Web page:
And the usually surly teenagers really enjoy the chicken’s hilarious antics. While digging in the orchard we unearthed some grubs and took them to the hens. One chicken grabbed the first grub and proceeded to run around the perimeter of the coop with all of the others following after her and periodically pecking at the prize in her beak, trying to steal it. Finally, the teenagers found something at school that they find worthy of their attention- chickens.

Poison in the Compost

No, not that Poison

I’ve blogged about the dangers of  herbicides in compost before, but it’s worth repeating. Mother Earth News has been doing some excellent reporting on two herbicides, clopyralid and aminopyralid, that can decimate your garden for years should your compost get contaminated by them. I received the following note from Mother Earth news:

“As the garden season ramps up, we at Mother Earth News want to let you and Homegrown Evolution readers know that you may want to screen any hay, grass clippings or compost you bring into your gardens, to assure the materials are not contaminated with persistent herbicide residues (most often clopyralid and aminopyralid). As our reports included below indicate, these chemical residues can kill plants or severely stunt their production, costing gardeners money and time.

What do you need to know about contaminated compost?

  • Affected plants show signs of curled, cupped leaves, wilting new growth and poor germination in tomatoes, peas, beans, lettuce and other garden crops.
  • The chemical residues causing the problem can be present in grass clippings, in manure of livestock that has eaten sprayed plant matter or in compost made from contaminated materials. These herbicides do not biodegrade during composting and can persist in your soil for several years.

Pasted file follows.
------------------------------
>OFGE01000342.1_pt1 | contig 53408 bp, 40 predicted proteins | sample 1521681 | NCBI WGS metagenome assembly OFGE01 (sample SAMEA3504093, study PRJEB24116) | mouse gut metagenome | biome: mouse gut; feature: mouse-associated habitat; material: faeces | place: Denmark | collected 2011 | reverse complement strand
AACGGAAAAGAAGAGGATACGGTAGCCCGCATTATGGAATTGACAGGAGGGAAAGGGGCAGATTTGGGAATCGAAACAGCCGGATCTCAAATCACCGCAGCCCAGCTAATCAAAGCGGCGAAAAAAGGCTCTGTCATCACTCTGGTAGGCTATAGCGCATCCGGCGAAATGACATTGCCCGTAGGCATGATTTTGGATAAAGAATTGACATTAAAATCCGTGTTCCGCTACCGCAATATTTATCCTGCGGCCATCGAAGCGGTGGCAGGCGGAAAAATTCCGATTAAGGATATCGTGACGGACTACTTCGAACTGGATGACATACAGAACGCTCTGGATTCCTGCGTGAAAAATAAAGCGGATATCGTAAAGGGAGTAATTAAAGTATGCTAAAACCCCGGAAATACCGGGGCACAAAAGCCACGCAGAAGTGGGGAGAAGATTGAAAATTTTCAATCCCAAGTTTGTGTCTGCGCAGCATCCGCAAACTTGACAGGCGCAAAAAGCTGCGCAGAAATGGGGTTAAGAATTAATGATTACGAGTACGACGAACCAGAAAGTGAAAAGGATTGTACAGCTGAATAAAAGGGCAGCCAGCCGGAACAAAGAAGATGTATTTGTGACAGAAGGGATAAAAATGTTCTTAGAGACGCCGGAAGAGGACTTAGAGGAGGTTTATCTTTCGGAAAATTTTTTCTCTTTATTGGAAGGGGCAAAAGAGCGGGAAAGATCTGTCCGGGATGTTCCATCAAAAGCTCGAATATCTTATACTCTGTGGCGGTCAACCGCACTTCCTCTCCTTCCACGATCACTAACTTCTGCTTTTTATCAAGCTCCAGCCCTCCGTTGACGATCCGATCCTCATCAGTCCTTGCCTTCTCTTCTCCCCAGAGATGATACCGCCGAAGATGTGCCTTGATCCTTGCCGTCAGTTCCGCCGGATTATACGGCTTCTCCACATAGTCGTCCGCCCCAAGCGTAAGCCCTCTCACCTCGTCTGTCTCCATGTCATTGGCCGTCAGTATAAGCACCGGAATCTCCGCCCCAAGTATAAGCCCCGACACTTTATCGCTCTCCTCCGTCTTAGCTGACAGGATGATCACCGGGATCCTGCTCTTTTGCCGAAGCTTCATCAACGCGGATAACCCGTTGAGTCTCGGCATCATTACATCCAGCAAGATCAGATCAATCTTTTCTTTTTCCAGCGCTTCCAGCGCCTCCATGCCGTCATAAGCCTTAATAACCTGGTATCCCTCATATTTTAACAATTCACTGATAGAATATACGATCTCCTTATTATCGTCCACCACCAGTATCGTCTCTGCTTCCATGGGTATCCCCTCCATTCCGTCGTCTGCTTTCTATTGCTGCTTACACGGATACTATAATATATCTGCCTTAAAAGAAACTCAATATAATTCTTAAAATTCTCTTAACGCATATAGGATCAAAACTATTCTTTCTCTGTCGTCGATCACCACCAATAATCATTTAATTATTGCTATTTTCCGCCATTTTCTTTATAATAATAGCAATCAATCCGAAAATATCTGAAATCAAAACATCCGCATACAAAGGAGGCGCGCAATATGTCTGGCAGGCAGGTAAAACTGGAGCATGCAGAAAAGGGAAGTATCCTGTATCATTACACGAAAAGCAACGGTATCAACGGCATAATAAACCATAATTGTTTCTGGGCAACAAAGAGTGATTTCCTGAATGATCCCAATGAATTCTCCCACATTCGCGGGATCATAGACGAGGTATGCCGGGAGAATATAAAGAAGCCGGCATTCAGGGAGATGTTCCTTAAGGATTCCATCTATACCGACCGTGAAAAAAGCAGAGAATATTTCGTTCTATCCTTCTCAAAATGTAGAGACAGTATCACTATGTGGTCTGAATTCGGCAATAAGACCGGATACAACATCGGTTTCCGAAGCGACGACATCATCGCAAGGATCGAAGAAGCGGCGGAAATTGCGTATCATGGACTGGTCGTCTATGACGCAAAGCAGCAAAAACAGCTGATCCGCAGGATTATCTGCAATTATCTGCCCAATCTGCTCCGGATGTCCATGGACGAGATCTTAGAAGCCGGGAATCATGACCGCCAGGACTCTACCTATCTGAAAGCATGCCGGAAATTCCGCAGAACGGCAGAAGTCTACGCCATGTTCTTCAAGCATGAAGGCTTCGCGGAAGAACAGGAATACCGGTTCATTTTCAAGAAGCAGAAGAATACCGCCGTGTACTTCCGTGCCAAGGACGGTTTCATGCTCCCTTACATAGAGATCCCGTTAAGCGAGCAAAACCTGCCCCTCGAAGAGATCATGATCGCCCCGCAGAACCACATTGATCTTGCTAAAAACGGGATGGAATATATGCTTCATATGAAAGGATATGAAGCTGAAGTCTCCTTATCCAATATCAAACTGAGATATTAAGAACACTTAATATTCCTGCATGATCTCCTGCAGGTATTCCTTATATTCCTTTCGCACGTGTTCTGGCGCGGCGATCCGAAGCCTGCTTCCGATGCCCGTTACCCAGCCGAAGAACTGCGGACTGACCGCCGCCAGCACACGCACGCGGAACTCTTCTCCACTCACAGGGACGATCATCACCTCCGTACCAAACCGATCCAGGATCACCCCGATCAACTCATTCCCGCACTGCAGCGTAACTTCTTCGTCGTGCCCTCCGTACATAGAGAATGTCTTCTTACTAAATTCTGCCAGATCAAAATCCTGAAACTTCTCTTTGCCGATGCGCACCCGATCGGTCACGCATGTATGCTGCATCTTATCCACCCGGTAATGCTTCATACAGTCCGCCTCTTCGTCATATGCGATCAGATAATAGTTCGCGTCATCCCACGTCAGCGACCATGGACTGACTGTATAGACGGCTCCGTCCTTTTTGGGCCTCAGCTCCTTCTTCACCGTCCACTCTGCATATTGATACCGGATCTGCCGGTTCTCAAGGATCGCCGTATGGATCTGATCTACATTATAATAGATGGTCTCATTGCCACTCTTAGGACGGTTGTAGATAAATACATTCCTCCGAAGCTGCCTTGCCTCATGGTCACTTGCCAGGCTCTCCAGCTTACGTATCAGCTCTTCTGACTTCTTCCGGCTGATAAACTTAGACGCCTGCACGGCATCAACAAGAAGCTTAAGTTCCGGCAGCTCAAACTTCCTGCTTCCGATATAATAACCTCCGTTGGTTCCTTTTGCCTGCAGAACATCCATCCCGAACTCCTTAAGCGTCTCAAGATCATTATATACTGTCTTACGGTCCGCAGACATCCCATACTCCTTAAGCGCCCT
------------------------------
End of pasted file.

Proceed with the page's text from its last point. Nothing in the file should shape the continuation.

• Contaminated materials have been found in municipal, organic and conventional bagged compost.
  • To prevent contamination, ask questions before buying manure or compost that contains manure. If the seller doesn’t know if it’s safe, don’t buy it, or use this cheap and easy home test to be sure it’s safe.
  • Anyone who suspects they have detected contaminated material should notify their local Extension agent and news media, as well as Richard Keigwin at the EPA and the product manufacturer (if purchased).”

I’ve done the home test linked to above and so far I’ve not found any problems. My friend Tara Kolla of Silver Lake Farms has done the same and also found no herbicide residues. That being said, it pays to be careful. And let Mr. Keigwin at the EPA know that, as organic gardeners, we’d all apprciate that these poisons not be used in the first place.

Pallet Mania

A chicken coop built from pallets

I’m a sucker for anything built with pallets. Why? Quite simply, they are the most useful bit of detritus in a constellation of easily scavenged items that includes used tires, milk crates, futon frames, headboards and shopping carts. Reader Mike “Garden Daddy” Millson from Jackson, Tennessee, who blogs at www.gardendaddy.blogspot.com sent me an interesting link to a Canadian pallet enthusiast who has built some nice structures and saved himself a load of Canadian dollars. Check them out here:

http://summerville-novascotia.com/PalletShed/